FFWDing to the Best Part: “Nookie,” Limp Bizkit (1999)

If binge drinking and/or date rape had a soundtrack, it would be 97% Limp Bizkit. Every thing about this band — starting with their name — should have me bristling with hatred. Fred Durst’s backwards Yankees cap, soul patch, and kiss-and-telling behavior. Their lyrics, which are juvenile at best and misogynistic at worst. The way they re-interpreted and destroyed George Michael’s ‘Faith.’ Wes Borland’s stupid, stupid contacts. The use of the phrase ‘Chocolate Starfish’ as part of the title of album #3.

They are manufactured and affected, affecting an image that is terrible … unless you’re a 14-year-old NASCAR fan in the heartland, cooking up meth that’s only 45% pure. Too harsh? Maybe, maybe not.

But you know? I’ve been known to listen to ‘Nookie.’ So much, in fact, that I pretty much have all its lyrics committed to memory.

The bass line is bouncy, the rhythm is catchy, and the chorus — while admittedly as lowest-common-denominator as they come — is infectious in its own way. (The video, however, perfectly illustrates all of the negative points I listed above PLUS a lovely puffy-coat-and-shorts combo.)

And while I feel naming the “Best Part” of this song is sort of like naming my favorite Two and a Half Men episode, I’ve got one. Right around 0:59, when you think they are going to “like a chump…” segue into the first chorus, there is another smattering of rock-rap, the syncopation of which I appreciate.

Should I be feelin’ bad? No
Should I be feelin good? No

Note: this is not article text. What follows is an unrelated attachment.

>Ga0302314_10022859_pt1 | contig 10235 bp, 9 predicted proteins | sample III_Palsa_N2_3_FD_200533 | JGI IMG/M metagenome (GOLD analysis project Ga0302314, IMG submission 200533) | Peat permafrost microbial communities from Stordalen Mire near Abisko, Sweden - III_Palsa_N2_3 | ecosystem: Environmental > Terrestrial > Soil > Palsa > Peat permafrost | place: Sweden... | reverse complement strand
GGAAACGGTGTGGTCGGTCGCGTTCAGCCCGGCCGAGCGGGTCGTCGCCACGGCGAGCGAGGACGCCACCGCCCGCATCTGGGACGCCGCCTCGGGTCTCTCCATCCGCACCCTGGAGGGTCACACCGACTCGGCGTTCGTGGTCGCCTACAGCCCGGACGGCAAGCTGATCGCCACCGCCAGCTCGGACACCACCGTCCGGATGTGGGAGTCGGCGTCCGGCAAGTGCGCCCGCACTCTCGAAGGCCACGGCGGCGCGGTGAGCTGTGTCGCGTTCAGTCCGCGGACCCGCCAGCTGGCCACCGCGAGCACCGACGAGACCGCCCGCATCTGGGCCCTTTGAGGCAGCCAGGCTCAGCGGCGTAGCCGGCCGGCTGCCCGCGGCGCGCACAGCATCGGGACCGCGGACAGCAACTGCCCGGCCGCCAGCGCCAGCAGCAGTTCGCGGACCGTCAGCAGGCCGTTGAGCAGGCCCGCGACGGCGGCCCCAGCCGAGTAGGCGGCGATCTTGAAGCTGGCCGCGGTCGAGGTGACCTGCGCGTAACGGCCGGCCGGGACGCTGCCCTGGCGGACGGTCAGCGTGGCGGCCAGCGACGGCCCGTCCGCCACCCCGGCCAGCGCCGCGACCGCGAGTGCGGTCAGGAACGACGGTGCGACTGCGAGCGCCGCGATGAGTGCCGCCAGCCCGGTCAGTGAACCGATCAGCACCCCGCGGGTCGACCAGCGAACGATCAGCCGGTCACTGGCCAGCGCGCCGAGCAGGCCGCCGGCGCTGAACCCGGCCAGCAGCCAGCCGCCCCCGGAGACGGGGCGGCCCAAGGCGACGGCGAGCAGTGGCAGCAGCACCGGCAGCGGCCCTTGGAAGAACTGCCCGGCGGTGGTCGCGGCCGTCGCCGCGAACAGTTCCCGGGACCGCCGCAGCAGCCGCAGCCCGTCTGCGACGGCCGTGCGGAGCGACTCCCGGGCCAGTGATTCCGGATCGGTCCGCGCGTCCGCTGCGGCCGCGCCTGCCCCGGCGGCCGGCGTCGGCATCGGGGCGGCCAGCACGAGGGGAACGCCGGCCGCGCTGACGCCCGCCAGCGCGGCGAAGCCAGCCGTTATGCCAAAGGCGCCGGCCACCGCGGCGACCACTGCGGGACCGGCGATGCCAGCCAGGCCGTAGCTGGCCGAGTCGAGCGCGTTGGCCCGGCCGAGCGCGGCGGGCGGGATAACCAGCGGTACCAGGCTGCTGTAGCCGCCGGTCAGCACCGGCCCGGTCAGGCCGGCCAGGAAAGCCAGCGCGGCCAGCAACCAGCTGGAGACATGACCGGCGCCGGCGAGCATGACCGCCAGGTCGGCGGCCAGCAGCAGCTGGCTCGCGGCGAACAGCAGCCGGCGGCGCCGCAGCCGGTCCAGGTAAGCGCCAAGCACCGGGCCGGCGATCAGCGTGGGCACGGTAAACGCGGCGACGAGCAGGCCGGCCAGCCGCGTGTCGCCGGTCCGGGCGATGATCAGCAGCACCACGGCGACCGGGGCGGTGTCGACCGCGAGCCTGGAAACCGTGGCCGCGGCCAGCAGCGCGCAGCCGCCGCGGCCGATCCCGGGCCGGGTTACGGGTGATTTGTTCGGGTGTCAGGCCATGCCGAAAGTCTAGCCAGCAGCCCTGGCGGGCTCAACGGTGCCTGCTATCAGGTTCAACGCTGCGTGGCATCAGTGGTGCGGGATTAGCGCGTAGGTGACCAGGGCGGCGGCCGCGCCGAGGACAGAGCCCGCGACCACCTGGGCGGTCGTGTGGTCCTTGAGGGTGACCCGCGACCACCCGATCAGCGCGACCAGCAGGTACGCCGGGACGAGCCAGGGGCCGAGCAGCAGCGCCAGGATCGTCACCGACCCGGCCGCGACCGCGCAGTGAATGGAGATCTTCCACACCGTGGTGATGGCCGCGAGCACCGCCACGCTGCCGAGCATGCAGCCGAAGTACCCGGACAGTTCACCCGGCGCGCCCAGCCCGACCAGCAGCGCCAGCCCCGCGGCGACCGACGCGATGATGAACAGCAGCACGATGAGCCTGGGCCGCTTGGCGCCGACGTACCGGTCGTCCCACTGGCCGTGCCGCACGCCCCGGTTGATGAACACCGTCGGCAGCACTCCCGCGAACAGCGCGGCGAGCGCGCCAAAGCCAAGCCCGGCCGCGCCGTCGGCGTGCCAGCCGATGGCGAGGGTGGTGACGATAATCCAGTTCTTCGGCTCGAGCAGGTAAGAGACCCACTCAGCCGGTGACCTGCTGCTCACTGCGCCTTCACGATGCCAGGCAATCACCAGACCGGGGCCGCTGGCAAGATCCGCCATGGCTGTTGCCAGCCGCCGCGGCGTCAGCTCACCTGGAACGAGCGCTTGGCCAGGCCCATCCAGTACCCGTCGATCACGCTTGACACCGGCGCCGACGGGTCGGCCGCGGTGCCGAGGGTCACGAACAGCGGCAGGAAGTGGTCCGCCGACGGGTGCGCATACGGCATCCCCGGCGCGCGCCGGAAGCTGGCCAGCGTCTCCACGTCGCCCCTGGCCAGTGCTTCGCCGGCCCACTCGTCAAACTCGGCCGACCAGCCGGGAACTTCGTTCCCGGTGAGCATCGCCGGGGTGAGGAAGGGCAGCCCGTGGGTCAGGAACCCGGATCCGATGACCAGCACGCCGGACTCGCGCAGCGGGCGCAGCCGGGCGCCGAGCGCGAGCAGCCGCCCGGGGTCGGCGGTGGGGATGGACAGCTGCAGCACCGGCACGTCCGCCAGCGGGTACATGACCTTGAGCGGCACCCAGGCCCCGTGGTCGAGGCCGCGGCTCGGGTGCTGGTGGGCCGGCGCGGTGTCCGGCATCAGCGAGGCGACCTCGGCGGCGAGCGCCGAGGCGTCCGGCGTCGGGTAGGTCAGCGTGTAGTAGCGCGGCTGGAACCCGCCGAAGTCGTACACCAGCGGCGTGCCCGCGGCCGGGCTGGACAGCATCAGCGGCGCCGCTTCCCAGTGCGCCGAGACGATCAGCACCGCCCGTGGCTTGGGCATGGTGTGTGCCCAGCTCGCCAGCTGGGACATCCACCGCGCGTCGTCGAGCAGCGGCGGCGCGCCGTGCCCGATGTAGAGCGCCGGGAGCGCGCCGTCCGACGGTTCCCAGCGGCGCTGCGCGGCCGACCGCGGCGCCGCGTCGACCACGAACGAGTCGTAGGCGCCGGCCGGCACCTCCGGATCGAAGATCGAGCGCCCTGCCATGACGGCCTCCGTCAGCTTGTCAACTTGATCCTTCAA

Its kinda sad I’m the laughin’ stock of the neighborhood
You would think that I’d be movin’ on
But I’m a sucker like I said
F*cked up in the head, not!!

Actually, forget what I said, all of it. The non-ironic employment of “not” — in 1999, no less — ruined this whole thing.

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One thought on “FFWDing to the Best Part: “Nookie,” Limp Bizkit (1999)

  1. According to a music industry type with whom I spoke last month, this style of music fell off the radio when advertisers realized that only 11-12 year old boys kept listening when one of these songs came on the radio. The lyrics are another variation on, “My woman done me wrong.” Like many rap songs, the music is an extended jam on a single chord. Nu Metal was known for its arms race of successively lower guitar pitches, and the lead guitar on this album is almost an entire octave below standard guitar tuning. I thought I recalled reading somewhere that Fred Durst had become a record label executive, but I can’t find anything about that now. A bad dream?

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